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Bookends: Children’s Books with a lot of variety October 15, 2015

Posted by klondykewriter in Bookends.
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Bookends: Children’s Books with a lot of variety

By Dan Davidson

March 4, 2015

– 669 words –

This column features a trio of quite different children’s books. The only introduction I need to make is that the falling Loonie has meant a shift in the prices of these books, and the publishers have chosen not to be specific. The prices listed are in American dollars. Beside that number, each of the books bears the notation “Higher in Canada.”


Bats in the Band

Written and illustrated by Brian Lies

Houghton Mifflin HarcourtBats in the Band

32 pages


Brian Lies has produced a series of books on the recreational activities of bats, donating a portion of the sales proceeds to Bat Conservation International. Don’t let that scare you away. This is the fourth story since 2006 and he seems to be having a lot of fun with the concept of how the bats might spend their nights.

So far they’ve been to a ballgame, the beach and the library. This time they’re assembling in a vacant barn to play music, all kinds on music.

Appropriately, this is the rhyming story of how the bats find a place to gather and what they do when they get there.

“We sing together as one voice / It seems the very walls rejoice! / All together, rafters ringing … / it’s as though are souls are singing.”

The painted illustrations are both realistic and fantastic, catching the spirit of an amazing evening’s experience. It’s a lot of fun.

Madame Martine

Written and illustrated by Sarah S. Brannen

Albert Whiteman and Company

32 pages

$16.99Madame Martine

Madame Martine lives an ordinary repetitive, solitary life in Paris, so used to the amazing sights all around her that she does not notice them. The Eiffel Tower can be seen from her window and she has never bothered to climb it.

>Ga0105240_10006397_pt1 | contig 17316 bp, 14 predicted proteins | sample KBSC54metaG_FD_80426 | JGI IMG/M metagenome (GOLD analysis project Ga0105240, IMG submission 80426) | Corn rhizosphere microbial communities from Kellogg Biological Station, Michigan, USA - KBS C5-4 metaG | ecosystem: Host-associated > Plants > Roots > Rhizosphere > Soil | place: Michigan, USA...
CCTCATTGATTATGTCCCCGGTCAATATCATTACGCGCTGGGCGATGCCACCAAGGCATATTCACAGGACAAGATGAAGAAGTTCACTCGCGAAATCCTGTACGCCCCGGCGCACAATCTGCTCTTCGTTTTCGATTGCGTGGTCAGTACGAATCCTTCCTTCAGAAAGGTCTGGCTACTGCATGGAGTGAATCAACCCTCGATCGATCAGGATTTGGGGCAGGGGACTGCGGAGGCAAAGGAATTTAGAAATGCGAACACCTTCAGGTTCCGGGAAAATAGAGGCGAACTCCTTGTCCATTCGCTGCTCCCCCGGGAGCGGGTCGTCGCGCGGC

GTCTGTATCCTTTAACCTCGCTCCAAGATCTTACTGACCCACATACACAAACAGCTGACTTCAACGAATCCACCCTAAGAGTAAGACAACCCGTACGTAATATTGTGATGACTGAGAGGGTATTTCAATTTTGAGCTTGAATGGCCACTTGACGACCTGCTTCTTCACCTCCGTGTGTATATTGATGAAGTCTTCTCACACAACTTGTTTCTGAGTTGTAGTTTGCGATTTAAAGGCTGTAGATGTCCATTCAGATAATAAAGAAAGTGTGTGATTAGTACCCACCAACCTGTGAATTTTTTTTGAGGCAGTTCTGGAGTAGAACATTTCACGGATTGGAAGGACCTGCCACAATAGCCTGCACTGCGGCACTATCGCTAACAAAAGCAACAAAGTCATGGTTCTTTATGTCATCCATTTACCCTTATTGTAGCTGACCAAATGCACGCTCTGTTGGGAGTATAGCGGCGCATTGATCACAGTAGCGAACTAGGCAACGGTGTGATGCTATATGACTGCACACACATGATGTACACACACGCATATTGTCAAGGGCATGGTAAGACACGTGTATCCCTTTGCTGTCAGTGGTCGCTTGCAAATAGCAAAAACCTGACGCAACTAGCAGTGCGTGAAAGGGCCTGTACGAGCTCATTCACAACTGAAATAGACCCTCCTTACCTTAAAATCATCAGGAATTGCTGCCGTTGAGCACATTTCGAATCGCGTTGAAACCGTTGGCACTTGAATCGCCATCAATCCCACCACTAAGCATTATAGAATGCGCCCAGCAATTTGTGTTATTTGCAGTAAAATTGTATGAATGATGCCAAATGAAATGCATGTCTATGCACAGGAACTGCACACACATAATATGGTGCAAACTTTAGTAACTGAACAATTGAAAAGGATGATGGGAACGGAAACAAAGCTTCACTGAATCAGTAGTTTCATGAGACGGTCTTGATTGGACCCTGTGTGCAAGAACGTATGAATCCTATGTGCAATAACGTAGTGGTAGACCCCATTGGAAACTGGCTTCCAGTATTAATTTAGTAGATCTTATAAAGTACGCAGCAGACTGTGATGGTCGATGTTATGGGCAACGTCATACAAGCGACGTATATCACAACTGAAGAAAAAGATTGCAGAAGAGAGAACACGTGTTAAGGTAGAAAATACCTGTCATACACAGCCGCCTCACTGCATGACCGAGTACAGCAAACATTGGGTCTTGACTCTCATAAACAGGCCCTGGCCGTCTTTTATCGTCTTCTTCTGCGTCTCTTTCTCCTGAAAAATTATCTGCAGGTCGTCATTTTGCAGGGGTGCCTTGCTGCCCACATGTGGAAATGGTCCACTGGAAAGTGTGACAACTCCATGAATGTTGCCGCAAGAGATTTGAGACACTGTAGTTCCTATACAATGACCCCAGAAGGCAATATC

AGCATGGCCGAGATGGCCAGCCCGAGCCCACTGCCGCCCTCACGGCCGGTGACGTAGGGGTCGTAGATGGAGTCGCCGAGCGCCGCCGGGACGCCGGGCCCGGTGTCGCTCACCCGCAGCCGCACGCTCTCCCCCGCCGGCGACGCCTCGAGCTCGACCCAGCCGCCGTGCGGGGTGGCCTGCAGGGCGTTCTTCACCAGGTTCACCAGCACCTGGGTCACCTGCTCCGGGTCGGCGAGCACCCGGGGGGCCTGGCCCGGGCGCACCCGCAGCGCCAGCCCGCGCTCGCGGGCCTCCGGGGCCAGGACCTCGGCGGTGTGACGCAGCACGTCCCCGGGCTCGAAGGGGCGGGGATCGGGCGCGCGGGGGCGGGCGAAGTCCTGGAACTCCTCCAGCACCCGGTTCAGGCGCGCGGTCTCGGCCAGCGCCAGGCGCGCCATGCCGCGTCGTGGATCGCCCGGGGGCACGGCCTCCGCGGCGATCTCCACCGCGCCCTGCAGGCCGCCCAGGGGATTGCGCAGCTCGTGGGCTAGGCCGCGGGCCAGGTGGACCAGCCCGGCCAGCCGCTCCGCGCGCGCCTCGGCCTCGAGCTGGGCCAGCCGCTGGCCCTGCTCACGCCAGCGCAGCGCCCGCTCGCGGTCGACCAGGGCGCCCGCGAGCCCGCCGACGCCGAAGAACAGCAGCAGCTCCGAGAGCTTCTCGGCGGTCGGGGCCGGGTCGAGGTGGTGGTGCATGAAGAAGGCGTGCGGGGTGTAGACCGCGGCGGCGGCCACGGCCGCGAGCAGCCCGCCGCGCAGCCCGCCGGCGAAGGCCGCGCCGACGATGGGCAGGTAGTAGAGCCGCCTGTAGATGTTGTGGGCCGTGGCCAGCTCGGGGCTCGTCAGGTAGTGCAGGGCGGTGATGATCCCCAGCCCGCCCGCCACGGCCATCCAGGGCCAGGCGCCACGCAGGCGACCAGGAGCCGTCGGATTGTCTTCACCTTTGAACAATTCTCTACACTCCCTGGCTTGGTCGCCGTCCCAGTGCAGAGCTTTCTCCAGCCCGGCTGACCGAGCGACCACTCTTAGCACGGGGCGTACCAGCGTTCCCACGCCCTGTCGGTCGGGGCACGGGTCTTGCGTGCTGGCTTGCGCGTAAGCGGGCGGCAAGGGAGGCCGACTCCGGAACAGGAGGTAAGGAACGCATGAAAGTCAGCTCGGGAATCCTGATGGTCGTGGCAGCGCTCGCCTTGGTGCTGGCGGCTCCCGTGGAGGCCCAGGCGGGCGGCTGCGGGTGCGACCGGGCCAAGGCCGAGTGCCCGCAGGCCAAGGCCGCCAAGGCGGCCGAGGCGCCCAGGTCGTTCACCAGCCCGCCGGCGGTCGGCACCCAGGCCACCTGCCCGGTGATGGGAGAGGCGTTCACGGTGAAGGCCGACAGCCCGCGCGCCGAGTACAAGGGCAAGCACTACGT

“Eh. It’s a tourist thing,” she says, echoing an attitude I sometimes hear here in Dawson.

Her life is like that until one day she takes in a stray dog, which she names Max. Max has ideas about doing new things, one of which is to lure her up to the top of the tower, where she has the most amazing view of the city.

Max brightens her life – even causes her to change the drab clothes she always wears for more vibrant colours. After that, while much of her weekly routine remains the same, “Every Saturday they tried something new.”

This is an easy to read text with watercolour illustrations that reflect the change in Martine’s life very nicely.

Fall LeavesFall leaves

Story by Loretta Holland

Illustrated by Elly MacKay

Houghton Mifflin Harcourt


Holland and MacKay have produced what is probably the most complicated of the three books. The two words of the title appear in various combinations, with other words that fit the season, in large letters on each left hand page: FALL ARRIVES, BIRDS LEAVE, LEAVES TWIST, RAIN FALLS and so on.

This part of the text plays with the different meanings these two words may have as homonyms and as different parts of speech. So that’s the simplest way to read the book.

Beneath those large colourful words is a descriptive text in simple, but scientifically accurate, language, dealing, in this example, with different kinds of leaves and why they fall, what causes them to be green in the summer and why they change in the autumn.

The right page of each double page entry is an illustration created with ink, yupo paper, light and photography. They are saturated with the colours of autumn and early winter, with a sharp focus on at least one figure in the pictures, while everything else is ever so slightly out of focus. This gives the flat page a kind of depth that it might not have otherwise.

The final page is a set of instructions for making leaf prints.

This is a very nice package with all sorts of possibilities for having a great parent-child reading session.




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